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Wake wideout looks to snare postseason bid

It's easy to see why Wake Forest football coach Jim Caldwell and wide receiver Jammie Deese get along - they both know what they want.

Five years ago Caldwell wanted the dynamic young high school senior from Laurinburg N.C. so badly that he started recruiting Deese even before his senior year began. Meanwhile, all Deese wanted to see was some playing time.

"Wake Forest really stuck with me throughout the entire recruiting process," Deese said. "Signing with them gave me the opportunity to contribute as a freshman and that's something I wanted to do."

The rest is history. Ever since signing with the Demon Deacons, Deese has evolved into one of the ACC's premier wide receivers. He also ranks among the best Deacon receivers in history, currently standing second in career catches.

But now there's something else Deese wants in his final year at Wake: to lead his team to a bowl game. Deese knows what it takes to receive a bid, and he's fully committed to helping his team reach that end.

"What matters to me is winning," he said. "Our main focus is to get to a bowl game this year. I feel like that's what I came here to do and that's the goal I want to help my team accomplish."

Deese exploded onto the scene in 1997, scoring a touchdown in each of the Deacons' first three games. He went on to surpass the 100-yard mark for the first time in his career in a game against Georgia Tech, snatching seven passes for a total of 188 yards.

From then on, he never let up.

Deese notched new career highs last year with 12 receptions against N.C. State for an impressive 167 yards. But the sociology major wasn't finished yet.

With one game under his belt in '99, Deese needs 62 catches to set the ACC record for career receptions, held by former teammate Desmond Clark, who hauled in 216 catches in four years.

The quick-handed receiver possesses the elusive footwork and a superior leaping agility that make for a defensive player's worst nightmare. And don't forget about Deese's sprinting ability.

When he's not racing past defenders and up the school career reception list, Deese stays busy cruising by other sprinters as part of the Demon Deacon track team. Last spring he joined fellow football teammates Reggie Austin, Chris Justice and John Stone to form a 4x100-relay team that won the ACC Championship.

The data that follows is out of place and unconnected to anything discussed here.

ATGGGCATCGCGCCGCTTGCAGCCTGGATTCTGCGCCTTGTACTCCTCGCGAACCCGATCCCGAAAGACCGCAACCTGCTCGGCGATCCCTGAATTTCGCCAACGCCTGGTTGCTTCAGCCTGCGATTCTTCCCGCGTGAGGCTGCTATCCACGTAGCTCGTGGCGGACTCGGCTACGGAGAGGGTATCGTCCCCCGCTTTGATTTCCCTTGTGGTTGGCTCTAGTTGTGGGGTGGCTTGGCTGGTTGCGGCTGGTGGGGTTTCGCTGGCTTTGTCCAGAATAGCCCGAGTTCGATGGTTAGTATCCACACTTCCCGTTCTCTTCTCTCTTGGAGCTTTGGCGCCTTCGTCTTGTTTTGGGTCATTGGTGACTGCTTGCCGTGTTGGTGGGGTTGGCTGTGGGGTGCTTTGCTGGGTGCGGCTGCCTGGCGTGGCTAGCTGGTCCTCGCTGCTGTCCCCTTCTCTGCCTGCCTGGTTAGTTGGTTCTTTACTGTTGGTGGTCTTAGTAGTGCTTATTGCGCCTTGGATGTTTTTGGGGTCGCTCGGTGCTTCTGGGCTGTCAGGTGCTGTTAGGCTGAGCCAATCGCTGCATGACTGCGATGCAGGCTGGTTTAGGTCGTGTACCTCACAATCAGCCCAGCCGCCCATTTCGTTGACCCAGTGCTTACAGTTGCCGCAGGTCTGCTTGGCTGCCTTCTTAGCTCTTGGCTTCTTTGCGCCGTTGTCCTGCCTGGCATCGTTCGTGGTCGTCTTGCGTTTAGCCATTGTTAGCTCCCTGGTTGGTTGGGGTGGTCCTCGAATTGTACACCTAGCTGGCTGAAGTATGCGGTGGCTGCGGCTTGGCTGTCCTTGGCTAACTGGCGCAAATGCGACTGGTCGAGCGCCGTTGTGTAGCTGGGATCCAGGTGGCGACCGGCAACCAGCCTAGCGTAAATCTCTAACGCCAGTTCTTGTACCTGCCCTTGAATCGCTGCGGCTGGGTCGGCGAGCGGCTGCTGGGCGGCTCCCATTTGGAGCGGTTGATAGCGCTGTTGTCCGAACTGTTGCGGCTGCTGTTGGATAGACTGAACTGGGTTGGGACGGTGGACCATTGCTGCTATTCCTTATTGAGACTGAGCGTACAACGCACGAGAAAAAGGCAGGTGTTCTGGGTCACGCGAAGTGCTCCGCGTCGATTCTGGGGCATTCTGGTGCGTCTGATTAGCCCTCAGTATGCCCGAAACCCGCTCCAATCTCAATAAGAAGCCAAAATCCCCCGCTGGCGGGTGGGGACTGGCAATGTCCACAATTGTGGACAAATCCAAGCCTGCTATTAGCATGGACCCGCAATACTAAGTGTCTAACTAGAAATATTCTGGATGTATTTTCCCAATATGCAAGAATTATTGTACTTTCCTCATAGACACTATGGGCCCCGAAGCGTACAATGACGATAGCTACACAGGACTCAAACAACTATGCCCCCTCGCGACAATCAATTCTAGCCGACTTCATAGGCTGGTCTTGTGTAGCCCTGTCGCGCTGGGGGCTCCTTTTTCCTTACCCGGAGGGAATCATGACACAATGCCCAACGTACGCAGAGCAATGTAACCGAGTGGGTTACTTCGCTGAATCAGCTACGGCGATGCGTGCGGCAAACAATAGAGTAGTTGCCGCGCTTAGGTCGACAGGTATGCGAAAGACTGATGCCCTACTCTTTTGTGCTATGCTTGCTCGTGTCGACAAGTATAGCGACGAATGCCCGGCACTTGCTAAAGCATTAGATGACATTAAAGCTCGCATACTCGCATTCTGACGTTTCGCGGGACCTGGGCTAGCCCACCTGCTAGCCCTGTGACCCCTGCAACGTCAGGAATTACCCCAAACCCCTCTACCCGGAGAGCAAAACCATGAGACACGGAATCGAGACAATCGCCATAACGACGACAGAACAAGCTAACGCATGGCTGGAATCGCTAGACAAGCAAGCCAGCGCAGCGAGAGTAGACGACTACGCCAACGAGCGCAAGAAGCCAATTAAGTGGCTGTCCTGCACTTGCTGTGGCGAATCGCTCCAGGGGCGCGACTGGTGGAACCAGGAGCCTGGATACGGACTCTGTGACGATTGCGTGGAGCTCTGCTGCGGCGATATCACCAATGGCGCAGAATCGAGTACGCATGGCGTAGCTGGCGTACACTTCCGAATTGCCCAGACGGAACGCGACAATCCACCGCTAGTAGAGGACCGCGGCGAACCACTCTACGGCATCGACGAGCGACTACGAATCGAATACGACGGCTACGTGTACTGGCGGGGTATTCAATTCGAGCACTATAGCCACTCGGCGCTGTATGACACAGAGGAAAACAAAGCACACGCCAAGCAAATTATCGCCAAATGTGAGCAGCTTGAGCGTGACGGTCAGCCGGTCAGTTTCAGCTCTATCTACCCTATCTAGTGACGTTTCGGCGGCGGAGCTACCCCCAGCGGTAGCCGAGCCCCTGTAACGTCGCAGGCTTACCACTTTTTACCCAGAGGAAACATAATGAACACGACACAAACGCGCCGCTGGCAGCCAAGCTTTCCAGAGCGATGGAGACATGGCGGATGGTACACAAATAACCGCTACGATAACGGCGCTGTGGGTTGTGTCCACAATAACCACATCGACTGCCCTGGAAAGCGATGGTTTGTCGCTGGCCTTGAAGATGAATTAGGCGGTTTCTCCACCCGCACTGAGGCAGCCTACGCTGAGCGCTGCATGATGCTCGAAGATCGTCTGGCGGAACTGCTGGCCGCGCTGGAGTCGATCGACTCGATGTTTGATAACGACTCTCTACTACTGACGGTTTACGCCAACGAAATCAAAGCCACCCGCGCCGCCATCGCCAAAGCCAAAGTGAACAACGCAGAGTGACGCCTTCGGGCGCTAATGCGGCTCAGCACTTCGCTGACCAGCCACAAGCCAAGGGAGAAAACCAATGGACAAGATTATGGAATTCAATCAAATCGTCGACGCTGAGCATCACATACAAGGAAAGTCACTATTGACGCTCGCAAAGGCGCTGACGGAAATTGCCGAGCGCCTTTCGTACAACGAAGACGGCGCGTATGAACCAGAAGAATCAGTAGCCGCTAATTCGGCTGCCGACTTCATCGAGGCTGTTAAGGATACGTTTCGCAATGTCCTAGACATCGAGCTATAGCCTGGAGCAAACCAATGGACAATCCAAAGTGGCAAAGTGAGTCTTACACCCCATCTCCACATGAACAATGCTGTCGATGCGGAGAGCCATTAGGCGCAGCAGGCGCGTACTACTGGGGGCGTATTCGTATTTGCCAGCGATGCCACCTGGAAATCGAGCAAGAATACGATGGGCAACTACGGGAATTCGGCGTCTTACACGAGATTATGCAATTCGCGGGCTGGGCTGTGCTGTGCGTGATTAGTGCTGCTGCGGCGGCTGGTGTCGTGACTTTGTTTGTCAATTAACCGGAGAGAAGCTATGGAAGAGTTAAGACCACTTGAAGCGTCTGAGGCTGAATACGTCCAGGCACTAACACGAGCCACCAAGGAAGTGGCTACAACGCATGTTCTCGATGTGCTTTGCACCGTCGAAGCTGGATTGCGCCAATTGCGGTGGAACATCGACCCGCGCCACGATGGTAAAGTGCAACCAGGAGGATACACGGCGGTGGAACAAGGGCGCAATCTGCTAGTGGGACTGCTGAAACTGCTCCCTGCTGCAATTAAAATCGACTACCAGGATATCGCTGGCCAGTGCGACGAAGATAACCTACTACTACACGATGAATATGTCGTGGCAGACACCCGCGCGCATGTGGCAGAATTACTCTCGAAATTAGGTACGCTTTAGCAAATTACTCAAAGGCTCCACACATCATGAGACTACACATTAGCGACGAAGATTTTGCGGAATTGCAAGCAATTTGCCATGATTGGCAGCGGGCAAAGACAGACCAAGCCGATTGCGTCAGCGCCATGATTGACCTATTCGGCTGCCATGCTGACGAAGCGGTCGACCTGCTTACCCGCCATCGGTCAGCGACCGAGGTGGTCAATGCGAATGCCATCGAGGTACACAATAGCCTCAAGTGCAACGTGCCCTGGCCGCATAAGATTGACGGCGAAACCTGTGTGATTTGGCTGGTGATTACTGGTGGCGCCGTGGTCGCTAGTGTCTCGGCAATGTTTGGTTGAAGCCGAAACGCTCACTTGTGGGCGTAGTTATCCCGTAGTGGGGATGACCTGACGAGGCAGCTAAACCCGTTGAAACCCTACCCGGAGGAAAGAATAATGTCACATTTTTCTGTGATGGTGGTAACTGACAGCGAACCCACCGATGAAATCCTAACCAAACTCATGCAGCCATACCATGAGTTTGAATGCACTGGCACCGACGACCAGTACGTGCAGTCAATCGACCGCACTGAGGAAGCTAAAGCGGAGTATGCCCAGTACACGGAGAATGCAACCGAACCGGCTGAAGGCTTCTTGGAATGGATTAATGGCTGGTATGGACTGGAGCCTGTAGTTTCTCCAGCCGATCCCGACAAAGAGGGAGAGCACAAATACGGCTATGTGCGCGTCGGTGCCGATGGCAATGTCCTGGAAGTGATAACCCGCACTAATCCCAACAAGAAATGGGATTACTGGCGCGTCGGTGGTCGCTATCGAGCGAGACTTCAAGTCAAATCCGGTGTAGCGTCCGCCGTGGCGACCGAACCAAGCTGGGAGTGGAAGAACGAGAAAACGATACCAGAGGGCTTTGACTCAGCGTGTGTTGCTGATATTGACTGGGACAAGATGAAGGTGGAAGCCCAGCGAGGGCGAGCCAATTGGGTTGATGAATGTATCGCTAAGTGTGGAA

"Winning the championship was a big deal for us," Deese said. "We were all football players and we wanted to go out there and represent the team as sprinters. It was definitely a high point."

Deese is one of the football team captains this season, a role he takes seriously.

"I've earned respect for myself and for the team, and I really want to be the person that [my teammates] can call on in crunch time," he said. "I'm ready to step up whenever I need to this year."

How Deese steps up remains to be seen. His final year has brought many changes for the Deacons as a whole. The graduation of three-year starting quarterback Brian Kuklick left the players to adjust to a new driver steering the offense. Plus, Caldwell is switching Wake's offensive scheme from a passing-oriented attack to a smash-mouth running game.

That takes some getting used to. Although Wake Forest throttled Army 34-15 in their season opener, the team still had to make adjustments.

"All across the board we did not have what you'd call an outstanding game," Caldwell said. "It looked just like a first game - a lot of mistakes, a lot of inconsistency."

But Deese is not complaining.

"It's been an adjustment for everyone," he said. "But it hasn't been that difficult. We're determined and willing to do whatever we need to."

No one is arguing that the Deacons have a tough road ahead of them. After struggling through a 5-6 season in 1998, the path to a bowl game is anything but certain.

"We know what we want and we know we have to take things slowly to get there," Deese said. "We're concentrating on winning one game at a time, and hoping it will all add up in the end."

And with Jammie Deese lurking in the end zone, at the 50, and just about everywhere else, a bowl game could be the one goal this team just might catch.